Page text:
While the two officers’s got to grips talking to Tim Dobbin & Kevin Kilmartin the owners of the settlement. I was relegated to the corner and a nice big armchair. Jean Dobbin and Diane Kilmartin their wives asked me as to when the last time I had a decent meal inside of me. I told them it had been some time, but I had eaten some of my lovely GS rations before I had decided to visit them. Off they went and came back with a large mug of tea and a huge pile of pancake type rolls filled with minced mutton. Apparently they knew all about our rat packs.
It must remain one of the best meals that I have ever eaten. I lost count of how many pancakes I ate, but I do know it was more than 7. The lady of the house told me that it was their sons’ birthday and that he had just been blowing out the candles after making his wish. He’d wished that the British soldiers come and save them. Then Farrah Hockley knocked on the door, no shit. (Just then I hoped some of my wishes were going to come true too, and I had lots). We were asked to rotate the lads down off the hills and via the back window where they would get something to eat too, not to worry about how many there were but to just tell them to come down.
It turned out that the pancakes didn’t agree with everybody after all. Apparently Maj. Hockley’s stomach was a little more delicate compared to the rest of us. So he remained in the house while the boss and me scooted off back up the slopes, the boss man organising the grunts while we dug in on the highest point. The next day they were supposed to drop off our bergans, which we had last seen on top of the Sussex Mountains.(They turned up about two or three days later in fact).
We had also been told to expect the arrival of one of the battery’s 105mm guns via the captured Chinook. When it did arrive (it also brought 45 of the lads from the gun detachments with it). They were deployed down in a fold in the ground to our right (along the line of the shore mere yards from the beach) which was in front of the dug in infantry, they being in turn also forward of our op position. (Total arse about face)
Oh! Did I happen to mention that the next chopper lift got taken off us? It was given to the marines instead. It was a bit of a pity that actually, because that was the one, which was bringing all the ammo for the 105mm gun. We could see targets to engage and were being sent grids of targets to engage by the 2 para patrols, but with no big bullets as to say, nothing could be done but log the info. The guns sat silent for the moment.
It took another two days before another helicopter arrived from the previous gun position. By that time the lads from the battalion were being fed by the gun bunnies and I had managed to get some more socks off John the “Legend “ McQueenie our BQMS from 29 battery. I had to share them with Dinger though, his feet were in bits by this time.
Giajl © Jim Love
Hey! Be Sure and True ....
Save me space ....On the table.
In the great hall....In Valhalla!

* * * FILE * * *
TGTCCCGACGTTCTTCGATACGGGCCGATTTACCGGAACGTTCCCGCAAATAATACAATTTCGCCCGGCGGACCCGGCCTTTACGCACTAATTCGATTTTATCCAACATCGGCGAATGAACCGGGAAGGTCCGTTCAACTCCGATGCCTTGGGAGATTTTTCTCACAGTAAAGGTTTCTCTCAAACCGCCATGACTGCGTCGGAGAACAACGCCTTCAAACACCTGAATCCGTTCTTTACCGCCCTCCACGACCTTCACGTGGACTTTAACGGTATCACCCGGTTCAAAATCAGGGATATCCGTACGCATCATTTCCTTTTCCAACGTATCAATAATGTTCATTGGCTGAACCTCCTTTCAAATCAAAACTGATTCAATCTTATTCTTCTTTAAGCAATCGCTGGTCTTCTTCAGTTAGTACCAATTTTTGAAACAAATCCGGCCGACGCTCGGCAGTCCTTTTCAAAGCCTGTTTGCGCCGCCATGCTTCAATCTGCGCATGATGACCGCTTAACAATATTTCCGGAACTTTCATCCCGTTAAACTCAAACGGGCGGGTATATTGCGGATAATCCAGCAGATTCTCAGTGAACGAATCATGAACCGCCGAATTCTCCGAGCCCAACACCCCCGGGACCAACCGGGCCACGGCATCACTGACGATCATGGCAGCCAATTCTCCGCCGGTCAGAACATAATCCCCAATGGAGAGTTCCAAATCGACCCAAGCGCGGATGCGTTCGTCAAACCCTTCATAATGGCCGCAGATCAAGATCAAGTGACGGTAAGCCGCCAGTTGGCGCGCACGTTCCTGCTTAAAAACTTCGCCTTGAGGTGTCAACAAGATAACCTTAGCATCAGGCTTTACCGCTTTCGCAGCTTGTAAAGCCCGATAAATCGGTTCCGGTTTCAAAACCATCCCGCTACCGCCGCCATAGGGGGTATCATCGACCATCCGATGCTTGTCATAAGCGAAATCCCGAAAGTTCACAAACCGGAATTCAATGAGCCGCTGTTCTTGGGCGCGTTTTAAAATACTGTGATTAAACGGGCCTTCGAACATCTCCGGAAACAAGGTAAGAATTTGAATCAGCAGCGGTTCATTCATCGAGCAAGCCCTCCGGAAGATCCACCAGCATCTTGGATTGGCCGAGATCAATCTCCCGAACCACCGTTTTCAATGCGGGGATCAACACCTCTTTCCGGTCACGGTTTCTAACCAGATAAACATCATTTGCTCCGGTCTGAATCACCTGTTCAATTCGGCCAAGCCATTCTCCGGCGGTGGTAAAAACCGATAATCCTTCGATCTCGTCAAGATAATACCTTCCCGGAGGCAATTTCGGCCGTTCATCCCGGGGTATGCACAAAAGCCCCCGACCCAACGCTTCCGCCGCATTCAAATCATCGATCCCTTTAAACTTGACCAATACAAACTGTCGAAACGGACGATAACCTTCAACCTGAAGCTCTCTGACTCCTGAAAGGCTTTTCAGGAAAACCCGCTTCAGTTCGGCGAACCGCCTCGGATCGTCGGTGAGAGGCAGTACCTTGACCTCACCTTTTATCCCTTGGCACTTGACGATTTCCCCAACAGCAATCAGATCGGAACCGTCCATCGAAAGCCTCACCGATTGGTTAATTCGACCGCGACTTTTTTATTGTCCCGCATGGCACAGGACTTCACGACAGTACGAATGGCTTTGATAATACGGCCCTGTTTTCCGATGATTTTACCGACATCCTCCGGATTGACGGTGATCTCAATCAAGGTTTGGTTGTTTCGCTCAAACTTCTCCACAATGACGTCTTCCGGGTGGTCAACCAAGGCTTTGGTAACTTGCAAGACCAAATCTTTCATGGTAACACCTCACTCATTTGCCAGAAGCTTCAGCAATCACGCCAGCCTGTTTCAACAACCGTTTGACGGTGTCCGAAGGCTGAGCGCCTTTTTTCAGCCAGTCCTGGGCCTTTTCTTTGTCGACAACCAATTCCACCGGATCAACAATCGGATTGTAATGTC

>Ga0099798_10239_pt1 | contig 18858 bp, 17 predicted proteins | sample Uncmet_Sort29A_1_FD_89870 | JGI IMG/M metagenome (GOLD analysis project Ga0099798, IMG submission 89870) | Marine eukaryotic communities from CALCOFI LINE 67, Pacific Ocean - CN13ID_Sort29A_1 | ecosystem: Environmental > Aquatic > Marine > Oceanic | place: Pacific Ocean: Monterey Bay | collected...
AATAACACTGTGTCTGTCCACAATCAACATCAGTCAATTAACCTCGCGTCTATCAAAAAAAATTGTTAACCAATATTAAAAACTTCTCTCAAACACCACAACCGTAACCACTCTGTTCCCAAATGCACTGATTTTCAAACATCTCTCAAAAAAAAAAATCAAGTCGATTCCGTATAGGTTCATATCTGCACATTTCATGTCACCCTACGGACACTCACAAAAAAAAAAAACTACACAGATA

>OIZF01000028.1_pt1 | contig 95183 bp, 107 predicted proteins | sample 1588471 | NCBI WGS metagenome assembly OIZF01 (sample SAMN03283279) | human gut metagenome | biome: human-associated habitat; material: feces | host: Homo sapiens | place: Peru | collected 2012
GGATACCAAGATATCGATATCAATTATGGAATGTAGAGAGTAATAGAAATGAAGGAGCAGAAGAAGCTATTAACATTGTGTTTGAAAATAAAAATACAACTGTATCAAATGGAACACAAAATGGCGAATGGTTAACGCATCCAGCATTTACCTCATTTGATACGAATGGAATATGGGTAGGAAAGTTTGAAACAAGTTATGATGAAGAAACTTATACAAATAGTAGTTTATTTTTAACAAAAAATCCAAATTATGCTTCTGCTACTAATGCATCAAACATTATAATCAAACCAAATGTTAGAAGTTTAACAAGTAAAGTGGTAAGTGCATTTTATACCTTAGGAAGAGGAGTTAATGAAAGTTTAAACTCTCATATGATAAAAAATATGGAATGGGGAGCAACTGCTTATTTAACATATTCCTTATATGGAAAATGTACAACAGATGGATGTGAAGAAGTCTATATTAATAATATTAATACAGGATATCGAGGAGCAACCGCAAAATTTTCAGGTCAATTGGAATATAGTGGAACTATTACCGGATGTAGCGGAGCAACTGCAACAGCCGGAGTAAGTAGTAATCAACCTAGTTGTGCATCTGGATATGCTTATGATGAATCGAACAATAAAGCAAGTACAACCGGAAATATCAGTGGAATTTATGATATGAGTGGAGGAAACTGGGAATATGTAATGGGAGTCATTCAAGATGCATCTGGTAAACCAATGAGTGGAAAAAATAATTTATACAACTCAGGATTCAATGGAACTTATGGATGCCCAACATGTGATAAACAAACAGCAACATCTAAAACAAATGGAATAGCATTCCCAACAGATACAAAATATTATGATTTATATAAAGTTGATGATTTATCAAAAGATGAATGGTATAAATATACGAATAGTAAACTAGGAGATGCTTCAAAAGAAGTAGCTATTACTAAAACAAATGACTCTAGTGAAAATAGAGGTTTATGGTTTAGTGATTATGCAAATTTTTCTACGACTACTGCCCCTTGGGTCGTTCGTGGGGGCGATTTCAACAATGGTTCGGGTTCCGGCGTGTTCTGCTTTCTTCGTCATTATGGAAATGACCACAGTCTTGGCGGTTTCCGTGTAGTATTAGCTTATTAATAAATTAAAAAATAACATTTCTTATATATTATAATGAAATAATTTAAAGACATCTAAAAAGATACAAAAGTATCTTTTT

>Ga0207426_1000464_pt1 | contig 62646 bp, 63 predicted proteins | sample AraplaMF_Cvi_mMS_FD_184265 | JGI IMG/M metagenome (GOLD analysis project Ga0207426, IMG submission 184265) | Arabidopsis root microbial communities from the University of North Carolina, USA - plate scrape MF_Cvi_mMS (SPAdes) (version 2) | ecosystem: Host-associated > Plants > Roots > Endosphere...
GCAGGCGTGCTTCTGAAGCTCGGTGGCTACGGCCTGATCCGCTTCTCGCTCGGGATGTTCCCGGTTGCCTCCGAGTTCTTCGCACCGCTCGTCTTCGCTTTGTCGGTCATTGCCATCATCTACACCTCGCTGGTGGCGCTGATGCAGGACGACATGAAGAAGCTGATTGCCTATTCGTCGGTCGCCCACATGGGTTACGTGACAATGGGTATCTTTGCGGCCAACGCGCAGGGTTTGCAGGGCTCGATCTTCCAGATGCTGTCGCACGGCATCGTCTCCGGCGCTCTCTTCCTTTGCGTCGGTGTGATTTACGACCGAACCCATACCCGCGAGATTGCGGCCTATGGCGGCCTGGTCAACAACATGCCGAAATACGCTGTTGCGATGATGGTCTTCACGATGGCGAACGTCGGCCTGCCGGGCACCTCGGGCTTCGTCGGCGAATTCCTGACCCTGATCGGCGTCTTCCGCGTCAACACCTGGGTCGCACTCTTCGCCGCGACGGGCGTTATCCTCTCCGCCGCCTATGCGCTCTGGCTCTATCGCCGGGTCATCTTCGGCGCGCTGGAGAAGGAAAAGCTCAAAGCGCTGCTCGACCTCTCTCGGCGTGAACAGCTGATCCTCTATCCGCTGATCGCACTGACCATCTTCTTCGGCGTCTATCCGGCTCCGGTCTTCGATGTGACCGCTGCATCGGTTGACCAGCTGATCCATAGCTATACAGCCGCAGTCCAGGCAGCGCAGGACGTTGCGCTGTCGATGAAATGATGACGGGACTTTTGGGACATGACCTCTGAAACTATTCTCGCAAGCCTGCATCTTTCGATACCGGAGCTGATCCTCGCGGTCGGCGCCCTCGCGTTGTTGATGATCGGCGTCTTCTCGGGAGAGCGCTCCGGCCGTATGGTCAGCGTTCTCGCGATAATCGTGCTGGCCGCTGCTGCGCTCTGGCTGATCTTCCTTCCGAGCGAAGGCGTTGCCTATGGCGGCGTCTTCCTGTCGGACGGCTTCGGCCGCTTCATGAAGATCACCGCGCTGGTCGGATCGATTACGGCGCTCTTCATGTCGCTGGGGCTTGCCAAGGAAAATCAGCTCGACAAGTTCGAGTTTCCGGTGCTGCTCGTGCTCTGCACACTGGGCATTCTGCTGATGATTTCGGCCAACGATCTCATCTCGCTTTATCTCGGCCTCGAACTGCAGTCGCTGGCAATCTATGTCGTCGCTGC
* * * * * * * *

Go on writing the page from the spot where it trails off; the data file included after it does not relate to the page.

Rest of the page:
Make sure there's grog a plenty.
Mead, wine, women, n song!
For I've a thirst ,
that will last a thousand years.
And a hunger that's , unconsumed.
I've left my true loves heart .. behind.
For I have entered ,
The Warriors realm.
To be with,
Giajl © Jim Love
HERE KITTY! KITTY!
We'd been in the house, in Port Stanley for a couple of days now. Willie was about the only one in the party that went out of doors. The rest of us decided to stay put, in the relative safety within the four walls. Nobody knew what Willie did on his little trips out, that was his business. Perhaps he had become slightly claustrophobic. After all, we had spent considerable amount of time out of doors. As was said in the immortal film "Ice Cold in Alex", you never ask a man with a shovel in the middle of the night, where he's going.
Besides, it was supposed to be all over now, the biggest end - ex, since WW2. Quite honestly, there were a lot of mines out there. We had done quite well up to now. Everybody was in one piece, well, their bodies were at least. Who knew what went on inside anybody's head anymore? The house we were staying in, belonged to an oldish couple. I really don't think they were all that chuffed, about us living there. But we were the conquering heroes after all, so they couldn't exactly tell us to fuck off out of it. Which is, I'm quite sure, what they really wanted to do. The old girl said she was worried about her cat having something to eat, the poor little thing, and that was the only reason, that they had come back. That, and the fact we had managed to blow up a couple of houses and put lots of holes in them during the last final attacks. They wanted to see it was still standing. Well, we had tried to feed it a couple of times. Opened a couple of tins of Argie beef, big chunks of beef in gravy. We'd tasted it first of course, but it was too rich for our stomachs, and had given everyone who'd eaten it the shits. Secretly we hoped it would give the cat the shits to, but it wouldn't eat any of it. In fact, when the old dear saw what we were trying to give her cat, she mentioned that they had been quite short of food themselves. So we loaded up her and the old man, with all the unopened tins we had. Quite happy with all the free scoff we'd given, the cat was temporarily forgotten about.